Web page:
Anti Ad Blocker

Apple confirms iOS 17.4 removes Home Screen web apps in the EU, here’s why

 

iOS 17.4 offers a number of changes for the App Store and iPhone in the European Union. This includes things like third-party app marketplaces and support for alternative browser engines. One byproduct of these changes, however, is that iOS 17.4 removes support for Home Screen web apps in the EU.

Apple has now offered an explanation for this decision, confirming that the omission was not a bug. Instead, it’s because of requirements under the Digital Markets Act.

 

Web apps on iOS 17.4 in the EU

Last week, iPhone users in the European Union noticed that they were no longer able to install and run web apps on their iPhone’s Home Screen in iOS 17.4. Apple has added a number of features over the years to improve support for progressive web apps on iPhone. For example, iOS 16.4 allowed PWAs to deliver push notifications with icon badges.

One change in iOS 17.4 is that the iPhone now supports alternative browser engines in the EU. This allows companies to build browsers that don’t use Apple’s WebKit engine for the first time. Apple says that this change, required by the Digital Markets Act, is why it has been forced to remove Home Screen web apps support in the European Union.

Apple explains that it would have to build an “entirely new integration architecture that does not currently exist in iOS” to address the “complex security and privacy concerns associated with web apps using alternative browser engines.”

This work “was not practical to undertake given the other demands of the DMA and the very low user adoption of Home Screen web apps,” Apple explains. “And so, to comply with the DMA’s requirements, we had to remove the Home Screen web apps feature in the EU.”

It’s understandable that Apple wouldn’t offer support for Home Screen web apps for third-party browsers. But why did it also remove support for Home Screen web apps for Safari? Unfortunately, that’s another side effect of the Digital Markets Act.

The DMA requires that all browsers have equality, meaning that Apple can’t favor Safari and WebKit over third-party browser engines. Therefore, because it can’t offer Home Screen web apps support for third-party browsers, it also can’t offer support via Safari.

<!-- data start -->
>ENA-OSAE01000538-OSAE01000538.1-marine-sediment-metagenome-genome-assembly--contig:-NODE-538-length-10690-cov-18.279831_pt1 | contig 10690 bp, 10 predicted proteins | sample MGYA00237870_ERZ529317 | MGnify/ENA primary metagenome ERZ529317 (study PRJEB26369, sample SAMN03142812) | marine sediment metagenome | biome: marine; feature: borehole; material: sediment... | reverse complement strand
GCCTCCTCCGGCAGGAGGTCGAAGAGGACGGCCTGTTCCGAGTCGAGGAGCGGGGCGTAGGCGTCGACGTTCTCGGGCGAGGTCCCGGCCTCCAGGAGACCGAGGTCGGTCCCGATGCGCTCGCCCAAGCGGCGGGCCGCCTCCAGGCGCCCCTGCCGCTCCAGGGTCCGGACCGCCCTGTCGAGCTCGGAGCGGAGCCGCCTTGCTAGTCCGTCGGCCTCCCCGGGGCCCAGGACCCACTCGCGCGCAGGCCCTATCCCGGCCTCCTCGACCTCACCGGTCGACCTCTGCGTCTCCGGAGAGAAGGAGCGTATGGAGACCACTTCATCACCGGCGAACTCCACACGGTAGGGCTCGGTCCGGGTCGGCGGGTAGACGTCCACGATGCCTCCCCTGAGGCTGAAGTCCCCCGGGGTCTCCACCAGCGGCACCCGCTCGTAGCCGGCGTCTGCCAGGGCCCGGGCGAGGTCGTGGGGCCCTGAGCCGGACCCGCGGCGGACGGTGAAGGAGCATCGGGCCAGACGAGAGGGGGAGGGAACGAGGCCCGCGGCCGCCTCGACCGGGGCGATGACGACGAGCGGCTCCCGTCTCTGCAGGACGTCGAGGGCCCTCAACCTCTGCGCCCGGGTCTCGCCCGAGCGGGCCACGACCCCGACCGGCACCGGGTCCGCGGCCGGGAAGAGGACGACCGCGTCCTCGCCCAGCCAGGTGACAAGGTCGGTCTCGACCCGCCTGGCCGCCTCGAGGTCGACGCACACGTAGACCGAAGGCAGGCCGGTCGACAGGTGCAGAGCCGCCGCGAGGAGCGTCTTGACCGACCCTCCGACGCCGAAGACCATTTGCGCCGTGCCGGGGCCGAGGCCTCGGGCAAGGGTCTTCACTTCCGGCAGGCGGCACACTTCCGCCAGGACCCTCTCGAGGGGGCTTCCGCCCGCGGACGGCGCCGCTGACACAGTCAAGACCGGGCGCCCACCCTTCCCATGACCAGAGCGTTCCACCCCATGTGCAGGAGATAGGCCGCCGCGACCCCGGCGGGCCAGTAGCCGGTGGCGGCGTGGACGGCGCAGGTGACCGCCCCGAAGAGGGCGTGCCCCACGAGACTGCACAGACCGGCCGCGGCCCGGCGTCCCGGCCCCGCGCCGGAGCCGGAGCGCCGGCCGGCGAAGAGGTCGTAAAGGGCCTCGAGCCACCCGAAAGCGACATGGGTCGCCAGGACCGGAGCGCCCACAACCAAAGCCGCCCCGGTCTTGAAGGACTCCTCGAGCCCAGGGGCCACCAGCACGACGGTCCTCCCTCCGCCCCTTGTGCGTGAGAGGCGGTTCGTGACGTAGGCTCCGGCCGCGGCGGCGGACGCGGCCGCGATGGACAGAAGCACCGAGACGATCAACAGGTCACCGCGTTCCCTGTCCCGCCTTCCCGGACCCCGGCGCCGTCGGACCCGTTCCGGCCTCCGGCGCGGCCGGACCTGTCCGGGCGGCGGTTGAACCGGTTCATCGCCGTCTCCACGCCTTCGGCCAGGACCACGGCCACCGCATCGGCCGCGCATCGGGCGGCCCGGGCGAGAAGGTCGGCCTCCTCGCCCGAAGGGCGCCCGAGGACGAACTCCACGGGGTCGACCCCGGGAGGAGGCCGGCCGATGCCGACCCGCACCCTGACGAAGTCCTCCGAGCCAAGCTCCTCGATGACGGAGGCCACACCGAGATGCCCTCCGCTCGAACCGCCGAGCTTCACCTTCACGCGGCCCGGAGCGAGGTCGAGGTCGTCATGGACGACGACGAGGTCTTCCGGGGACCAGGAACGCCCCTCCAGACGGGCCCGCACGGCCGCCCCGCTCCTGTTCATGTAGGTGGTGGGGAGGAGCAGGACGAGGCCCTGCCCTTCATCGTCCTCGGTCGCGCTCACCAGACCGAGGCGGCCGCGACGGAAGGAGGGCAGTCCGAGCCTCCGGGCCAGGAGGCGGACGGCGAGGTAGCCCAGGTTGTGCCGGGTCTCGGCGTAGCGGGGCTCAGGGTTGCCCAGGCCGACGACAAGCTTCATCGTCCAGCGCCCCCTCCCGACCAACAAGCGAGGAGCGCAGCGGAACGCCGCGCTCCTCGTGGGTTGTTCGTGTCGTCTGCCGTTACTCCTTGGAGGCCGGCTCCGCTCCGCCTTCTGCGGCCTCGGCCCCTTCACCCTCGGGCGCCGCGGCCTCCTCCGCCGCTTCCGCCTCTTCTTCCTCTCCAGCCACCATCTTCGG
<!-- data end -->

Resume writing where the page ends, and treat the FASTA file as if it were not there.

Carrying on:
Apple’s full explanation follows, which was published on Apple’s developer website today:

To comply with the Digital Markets Act, Apple has done an enormous amount of engineering work to add new functionality and capabilities for developers and users in the European Union – including more than 600 new APls and a wide range of developer tools.

The iOS system has traditionally provided support for Home Screen web apps by building directly on WebKit and its security architecture. That integration means Home Screen web apps are managed to align with the security and privacy model for native apps on iOS, including isolation of storage and enforcement of system prompts to access privacy impacting capabilities on a per-site basis.

Without this type of isolation and enforcement, malicious web apps could read data from other web apps and recapture their permissions to gain access to a user’s camera, microphone or location without a user’s consent. Browsers also could install web apps on the system without a user’s awareness and consent. Addressing the complex security and privacy concerns associated with web apps using alternative browser engines would require building an entirely new integration architecture that does not currently exist in iOS and was not practical to undertake given the other demands of the DMA and the very low user adoption of Home Screen web apps. And so, to comply with the DMA’s requirements, we had to remove the Home Screen web apps feature in the EU.

EU users will be able to continue accessing websites directly from their Home Screen through a bookmark with minimal impact to their functionality. We expect this change to affect a small number of users. Still, we regret any impact this change — that was made as part of the work to comply with the DMA — may have on developers of Home Screen web apps and our

iOS 17.4 is currently available to developers and public beta testers, and is slated for a release in early March.

FTC: We use income earning auto affiliate links. More.

Source link

Leave a Comment